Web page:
The Prime Minister talks to our editor-in-chief.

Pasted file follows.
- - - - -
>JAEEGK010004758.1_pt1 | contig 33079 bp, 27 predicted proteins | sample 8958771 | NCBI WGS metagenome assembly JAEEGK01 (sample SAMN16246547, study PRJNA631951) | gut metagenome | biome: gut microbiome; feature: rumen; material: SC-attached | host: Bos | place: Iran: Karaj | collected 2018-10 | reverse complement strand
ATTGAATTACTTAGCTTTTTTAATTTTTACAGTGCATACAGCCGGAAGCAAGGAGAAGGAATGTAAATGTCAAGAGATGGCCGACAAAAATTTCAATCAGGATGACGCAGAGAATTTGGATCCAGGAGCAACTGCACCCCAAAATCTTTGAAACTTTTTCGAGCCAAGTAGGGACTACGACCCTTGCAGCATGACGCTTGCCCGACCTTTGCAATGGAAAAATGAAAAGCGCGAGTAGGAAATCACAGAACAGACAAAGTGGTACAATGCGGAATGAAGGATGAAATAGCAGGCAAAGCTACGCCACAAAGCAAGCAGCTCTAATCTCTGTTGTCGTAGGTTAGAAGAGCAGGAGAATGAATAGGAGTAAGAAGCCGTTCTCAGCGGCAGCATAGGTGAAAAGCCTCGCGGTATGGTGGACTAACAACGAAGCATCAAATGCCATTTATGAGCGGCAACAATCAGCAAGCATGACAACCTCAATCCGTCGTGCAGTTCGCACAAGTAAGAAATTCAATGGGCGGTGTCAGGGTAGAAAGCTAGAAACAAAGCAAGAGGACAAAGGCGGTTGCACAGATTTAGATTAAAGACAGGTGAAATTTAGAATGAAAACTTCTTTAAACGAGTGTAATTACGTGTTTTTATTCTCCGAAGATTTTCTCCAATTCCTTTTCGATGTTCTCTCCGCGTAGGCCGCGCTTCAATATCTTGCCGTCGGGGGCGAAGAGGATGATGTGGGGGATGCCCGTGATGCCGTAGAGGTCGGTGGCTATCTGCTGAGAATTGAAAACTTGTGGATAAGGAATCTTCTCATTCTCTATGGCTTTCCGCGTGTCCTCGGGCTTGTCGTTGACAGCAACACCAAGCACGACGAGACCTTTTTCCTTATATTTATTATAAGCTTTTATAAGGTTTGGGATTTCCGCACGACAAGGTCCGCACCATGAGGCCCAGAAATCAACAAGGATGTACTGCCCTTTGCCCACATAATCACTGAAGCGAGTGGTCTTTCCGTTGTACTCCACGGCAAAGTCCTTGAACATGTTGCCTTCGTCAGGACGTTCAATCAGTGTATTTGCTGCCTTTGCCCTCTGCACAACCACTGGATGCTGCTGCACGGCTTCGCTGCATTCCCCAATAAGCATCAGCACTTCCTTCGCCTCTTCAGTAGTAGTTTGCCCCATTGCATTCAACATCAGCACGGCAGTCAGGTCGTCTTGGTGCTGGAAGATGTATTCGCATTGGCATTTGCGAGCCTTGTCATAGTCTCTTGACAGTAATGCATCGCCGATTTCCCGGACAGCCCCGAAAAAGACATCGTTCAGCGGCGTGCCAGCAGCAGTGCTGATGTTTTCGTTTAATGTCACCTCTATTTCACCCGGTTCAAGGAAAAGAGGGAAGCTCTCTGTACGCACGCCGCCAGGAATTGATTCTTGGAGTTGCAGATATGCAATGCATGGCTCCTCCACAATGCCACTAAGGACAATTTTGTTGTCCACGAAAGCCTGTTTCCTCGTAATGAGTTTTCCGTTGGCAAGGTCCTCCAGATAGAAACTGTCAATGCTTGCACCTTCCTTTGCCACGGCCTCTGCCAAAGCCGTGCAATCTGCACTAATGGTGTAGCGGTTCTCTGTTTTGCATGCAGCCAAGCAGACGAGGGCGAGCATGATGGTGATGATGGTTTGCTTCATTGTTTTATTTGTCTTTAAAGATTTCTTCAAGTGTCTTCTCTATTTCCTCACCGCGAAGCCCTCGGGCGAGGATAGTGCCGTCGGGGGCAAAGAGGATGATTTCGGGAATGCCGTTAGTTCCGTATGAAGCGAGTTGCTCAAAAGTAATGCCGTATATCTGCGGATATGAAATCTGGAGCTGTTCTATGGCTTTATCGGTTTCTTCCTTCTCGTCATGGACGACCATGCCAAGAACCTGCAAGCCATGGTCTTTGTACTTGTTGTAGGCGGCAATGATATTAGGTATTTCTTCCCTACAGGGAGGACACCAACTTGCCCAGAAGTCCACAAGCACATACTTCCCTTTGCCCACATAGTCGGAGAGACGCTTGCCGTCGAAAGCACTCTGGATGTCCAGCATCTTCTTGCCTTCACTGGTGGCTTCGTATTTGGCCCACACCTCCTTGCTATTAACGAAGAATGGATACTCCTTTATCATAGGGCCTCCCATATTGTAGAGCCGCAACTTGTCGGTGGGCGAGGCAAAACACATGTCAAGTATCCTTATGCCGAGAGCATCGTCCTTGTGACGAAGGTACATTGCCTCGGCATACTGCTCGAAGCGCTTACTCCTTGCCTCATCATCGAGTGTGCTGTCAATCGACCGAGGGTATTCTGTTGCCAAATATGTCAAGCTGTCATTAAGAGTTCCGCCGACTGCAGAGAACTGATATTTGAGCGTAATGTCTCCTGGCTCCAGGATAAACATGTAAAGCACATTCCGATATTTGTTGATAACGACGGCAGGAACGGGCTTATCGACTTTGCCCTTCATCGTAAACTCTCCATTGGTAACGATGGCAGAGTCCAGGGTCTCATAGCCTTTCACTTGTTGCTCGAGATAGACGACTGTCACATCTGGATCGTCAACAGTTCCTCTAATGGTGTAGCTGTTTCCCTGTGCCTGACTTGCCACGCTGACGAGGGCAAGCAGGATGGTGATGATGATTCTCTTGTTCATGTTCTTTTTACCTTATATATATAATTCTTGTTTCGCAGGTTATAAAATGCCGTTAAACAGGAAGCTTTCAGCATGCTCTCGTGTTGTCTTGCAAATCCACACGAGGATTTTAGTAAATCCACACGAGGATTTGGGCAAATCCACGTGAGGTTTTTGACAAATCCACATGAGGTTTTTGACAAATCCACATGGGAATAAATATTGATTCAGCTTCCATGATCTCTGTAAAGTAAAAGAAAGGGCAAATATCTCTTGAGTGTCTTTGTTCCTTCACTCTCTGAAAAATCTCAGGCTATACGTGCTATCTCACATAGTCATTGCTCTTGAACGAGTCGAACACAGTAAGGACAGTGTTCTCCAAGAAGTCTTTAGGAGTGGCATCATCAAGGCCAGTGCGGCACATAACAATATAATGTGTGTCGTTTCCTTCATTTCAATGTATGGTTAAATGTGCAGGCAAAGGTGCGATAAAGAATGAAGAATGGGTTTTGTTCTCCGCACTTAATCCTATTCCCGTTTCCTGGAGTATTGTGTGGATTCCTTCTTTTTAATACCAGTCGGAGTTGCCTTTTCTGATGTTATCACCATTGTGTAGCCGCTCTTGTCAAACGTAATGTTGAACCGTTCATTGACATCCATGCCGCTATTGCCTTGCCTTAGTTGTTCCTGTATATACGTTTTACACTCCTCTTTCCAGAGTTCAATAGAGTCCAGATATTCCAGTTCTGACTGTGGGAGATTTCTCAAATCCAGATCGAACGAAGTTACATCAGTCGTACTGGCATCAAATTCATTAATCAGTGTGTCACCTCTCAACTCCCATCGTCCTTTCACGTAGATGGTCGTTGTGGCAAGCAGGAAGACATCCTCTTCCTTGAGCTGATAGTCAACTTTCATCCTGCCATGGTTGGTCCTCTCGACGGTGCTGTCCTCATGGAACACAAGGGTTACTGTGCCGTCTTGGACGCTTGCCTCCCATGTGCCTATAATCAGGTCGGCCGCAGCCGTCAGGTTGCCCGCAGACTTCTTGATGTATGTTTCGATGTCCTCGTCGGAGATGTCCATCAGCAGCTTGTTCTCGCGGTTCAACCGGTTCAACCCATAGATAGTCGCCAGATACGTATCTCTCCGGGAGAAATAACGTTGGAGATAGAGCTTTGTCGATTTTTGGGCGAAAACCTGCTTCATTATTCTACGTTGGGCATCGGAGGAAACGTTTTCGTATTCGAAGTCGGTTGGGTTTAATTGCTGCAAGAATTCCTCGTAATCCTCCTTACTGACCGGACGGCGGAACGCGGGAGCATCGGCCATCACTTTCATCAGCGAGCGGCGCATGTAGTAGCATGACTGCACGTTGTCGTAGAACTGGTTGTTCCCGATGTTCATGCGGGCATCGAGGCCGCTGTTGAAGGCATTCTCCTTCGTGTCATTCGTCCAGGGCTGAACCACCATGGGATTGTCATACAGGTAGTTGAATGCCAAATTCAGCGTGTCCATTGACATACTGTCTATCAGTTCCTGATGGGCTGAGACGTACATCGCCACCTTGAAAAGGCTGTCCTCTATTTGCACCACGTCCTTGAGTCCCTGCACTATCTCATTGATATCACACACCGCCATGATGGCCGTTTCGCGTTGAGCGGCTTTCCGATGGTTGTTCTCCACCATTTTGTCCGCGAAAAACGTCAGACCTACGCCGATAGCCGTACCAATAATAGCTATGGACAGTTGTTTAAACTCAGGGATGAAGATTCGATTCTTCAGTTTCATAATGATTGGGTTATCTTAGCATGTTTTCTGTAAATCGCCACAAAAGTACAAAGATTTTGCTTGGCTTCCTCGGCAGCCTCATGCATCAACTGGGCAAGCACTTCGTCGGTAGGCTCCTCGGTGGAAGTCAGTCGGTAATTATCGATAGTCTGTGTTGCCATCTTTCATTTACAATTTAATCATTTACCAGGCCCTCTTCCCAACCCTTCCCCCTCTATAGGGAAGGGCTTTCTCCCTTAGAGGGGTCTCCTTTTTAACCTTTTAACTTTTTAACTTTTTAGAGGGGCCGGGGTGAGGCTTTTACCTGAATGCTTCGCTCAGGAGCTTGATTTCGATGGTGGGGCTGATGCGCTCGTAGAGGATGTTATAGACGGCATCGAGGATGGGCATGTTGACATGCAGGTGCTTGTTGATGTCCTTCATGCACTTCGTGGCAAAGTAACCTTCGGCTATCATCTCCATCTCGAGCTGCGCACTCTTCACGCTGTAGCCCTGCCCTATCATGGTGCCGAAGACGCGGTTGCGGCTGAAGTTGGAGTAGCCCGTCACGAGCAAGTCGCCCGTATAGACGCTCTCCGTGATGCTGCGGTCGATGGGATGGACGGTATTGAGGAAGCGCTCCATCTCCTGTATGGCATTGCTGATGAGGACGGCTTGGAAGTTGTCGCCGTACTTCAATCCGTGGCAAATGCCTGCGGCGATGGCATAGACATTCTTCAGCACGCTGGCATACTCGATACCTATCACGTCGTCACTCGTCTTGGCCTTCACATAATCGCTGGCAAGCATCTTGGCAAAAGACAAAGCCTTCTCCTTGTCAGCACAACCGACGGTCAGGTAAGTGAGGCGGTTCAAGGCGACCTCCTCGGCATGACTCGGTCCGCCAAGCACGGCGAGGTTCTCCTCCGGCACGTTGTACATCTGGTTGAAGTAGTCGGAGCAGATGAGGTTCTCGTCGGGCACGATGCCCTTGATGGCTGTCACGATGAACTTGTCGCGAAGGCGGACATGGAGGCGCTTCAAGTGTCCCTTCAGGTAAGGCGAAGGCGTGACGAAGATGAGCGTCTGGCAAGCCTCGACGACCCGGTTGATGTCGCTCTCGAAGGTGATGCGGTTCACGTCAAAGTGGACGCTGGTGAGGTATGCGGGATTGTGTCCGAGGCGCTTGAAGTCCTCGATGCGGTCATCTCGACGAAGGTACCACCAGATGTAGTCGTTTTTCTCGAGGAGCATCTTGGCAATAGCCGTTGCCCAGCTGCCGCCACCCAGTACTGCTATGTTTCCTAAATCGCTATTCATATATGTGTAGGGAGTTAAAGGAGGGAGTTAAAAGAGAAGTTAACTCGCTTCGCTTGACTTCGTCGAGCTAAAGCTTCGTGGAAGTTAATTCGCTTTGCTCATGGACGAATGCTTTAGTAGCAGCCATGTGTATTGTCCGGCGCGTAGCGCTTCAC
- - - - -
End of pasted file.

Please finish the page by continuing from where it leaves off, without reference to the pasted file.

What I want to do, of course, is really entrench, over time, a Conservative-majority coalition in the country. I probably—the more I’ve thought about it—I should probably stay away from the natural governing party terminology, because I think as soon as a party believes it’s the natural governing party it’s in a great deal of trouble. Since coming to office, we’ve grown steadily. We’ve grown from our base out. We haven’t tried to re-engineer the Conservative movement, we’ve built on it by bringing more people into it. We still have more work to do to be as representative of people as we’d like to be, but all the elements are there in terms of the coalition. I think, obviously, it has to be backed up with an agenda, and the agenda has to be successfully implemented, and the country has to buy into it and be happy with the results. So that’s the big thing we have to do, but I think in the end—given the outcomes of the election—we’re greatly helped not just by our own result but by the relative incoherence of the opposition as an alternative for government.